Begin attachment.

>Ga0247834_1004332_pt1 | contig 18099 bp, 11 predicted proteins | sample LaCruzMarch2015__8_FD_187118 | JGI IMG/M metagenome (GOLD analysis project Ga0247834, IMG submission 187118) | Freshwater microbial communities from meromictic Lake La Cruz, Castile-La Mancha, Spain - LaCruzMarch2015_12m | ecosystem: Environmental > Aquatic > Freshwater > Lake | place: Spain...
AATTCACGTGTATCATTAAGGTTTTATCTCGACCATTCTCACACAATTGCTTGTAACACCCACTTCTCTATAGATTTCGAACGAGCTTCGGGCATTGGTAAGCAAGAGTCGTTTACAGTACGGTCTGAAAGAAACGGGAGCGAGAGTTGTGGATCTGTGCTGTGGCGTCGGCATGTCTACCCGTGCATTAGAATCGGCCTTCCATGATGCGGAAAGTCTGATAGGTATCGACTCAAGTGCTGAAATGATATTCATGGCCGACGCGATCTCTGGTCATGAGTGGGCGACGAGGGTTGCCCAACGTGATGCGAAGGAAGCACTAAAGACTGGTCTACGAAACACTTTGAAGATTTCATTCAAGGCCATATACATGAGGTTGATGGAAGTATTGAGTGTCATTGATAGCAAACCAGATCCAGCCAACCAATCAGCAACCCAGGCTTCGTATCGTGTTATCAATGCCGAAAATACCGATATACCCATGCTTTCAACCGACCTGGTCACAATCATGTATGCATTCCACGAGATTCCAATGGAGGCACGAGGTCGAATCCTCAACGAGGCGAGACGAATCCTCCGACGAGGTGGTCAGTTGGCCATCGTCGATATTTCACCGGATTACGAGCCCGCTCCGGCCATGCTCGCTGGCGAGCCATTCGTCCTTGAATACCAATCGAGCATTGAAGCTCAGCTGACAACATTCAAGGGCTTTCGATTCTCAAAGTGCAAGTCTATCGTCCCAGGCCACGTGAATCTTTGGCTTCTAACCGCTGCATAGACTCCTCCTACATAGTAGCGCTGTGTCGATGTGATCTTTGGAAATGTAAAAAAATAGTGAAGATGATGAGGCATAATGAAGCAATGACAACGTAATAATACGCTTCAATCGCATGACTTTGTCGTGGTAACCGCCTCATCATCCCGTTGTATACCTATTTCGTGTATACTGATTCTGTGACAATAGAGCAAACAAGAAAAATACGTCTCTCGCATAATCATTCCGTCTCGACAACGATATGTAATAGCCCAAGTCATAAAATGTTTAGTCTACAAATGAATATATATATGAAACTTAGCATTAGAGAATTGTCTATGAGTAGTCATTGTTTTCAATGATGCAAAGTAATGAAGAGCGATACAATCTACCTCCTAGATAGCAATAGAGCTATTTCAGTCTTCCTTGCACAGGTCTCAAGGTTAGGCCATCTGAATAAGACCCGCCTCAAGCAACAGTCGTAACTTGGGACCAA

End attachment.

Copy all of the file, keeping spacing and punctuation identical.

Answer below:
>Ga0247834_1004332_pt1 | contig 18099 bp, 11 predicted proteins | sample LaCruzMarch2015__8_FD_187118 | JGI IMG/M metagenome (GOLD analysis project Ga0247834, IMG submission 187118) | Freshwater microbial communities from meromictic Lake La Cruz, Castile-La Mancha, Spain - LaCruzMarch2015_12m | ecosystem: Environmental > Aquatic > Freshwater > Lake | place: Spain...
AATTCACGTGTATCATTAAGGTTTTATCTCGACCATTCTCACACAATTGCTTGTAACACCCACTTCTCTATAGATTTCGAACGAGCTTCGGGCATTGGTAAGCAAGAGTCGTTTACAGTACGGTCTGAAAGAAACGGGAGCGAGAGTTGTGGATCTGTGCTGTGGCGTCGGCATGTCTACCCGTGCATTAGAATCGGCCTTCCATGATGCGGAAAGTCTGATAGGTATCGACTCAAGTGCTGAAATGATATTCATGGCCGACGCGATCTCTGGTCATGAGTGGGCGACGAGGGTTGCCCAACGTGATGCGAAGGAAGCACTAAAGACTGGTCTACGAAACACTTTGAAGATTTCATTCAAGGCCATATACATGAGGTTGATGGAAGTATTGAGTGTCATTGATAGCAAACCAGATCCAGCCAACCAATCAGCAACCCAGGCTTCGTATCGTGTTATCAATGCCGAAAATACCGATATACCCATGCTTTCAACCGACCTGGTCACAATCATGTATGCATTCCACGAGATTCCAATGGAGGCACGAGGTCGAATCCTCAACGAGGCGAGACGAATCCTCCGACGAGGTGGTCAGTTGGCCATCGTCGATATTTCACCGGATTACGAGCCCGCTCCGGCCATGCTCGCTGGCGAGCCATTCGTCCTTGAATACCAATCGAGCATTGAAGCTCAGCTGACAACATTCAAGGGCTTTCGATTCTCAAAGTGCAAGTCTATCGTCCCAGGCCACGTGAATCTTTGGCTTCTAACCGCTGCATAGACTCCTCCTACATAGTAGCGCTGTGTCGATGTGATCTTTGGAAATGTAAAAAAATAGTGAAGATGATGAGGCATAATGAAGCAATGACAACGTAATAATACGCTTCAATCGCATGACTTTGTCGTGGTAACCGCCTCATCATCCCGTTGTATACCTATTTCGTGTATACTGATTCTGTGACAATAGAGCAAACAAGAAAAATACGTCTCTCGCATAATCATTCCGTCTCGACAACGATATGTAATAGCCCAAGTCATAAAATGTTTAGTCTACAAATGAATATATATATGAAACTTAGCATTAGAGAATTGTCTATGAGTAGTCATTGTTTTCAATGATGCAAAGTAATGAAGAGCGATACAATCTACCTCCTAGATAGCAATAGAGCTATTTCAGTCTTCCTTGCACAGGTCTCAAGGTTAGGCCATCTGAATAAGACCCGCCTCAAGCAACAGTCGTAACTTGGGACCAA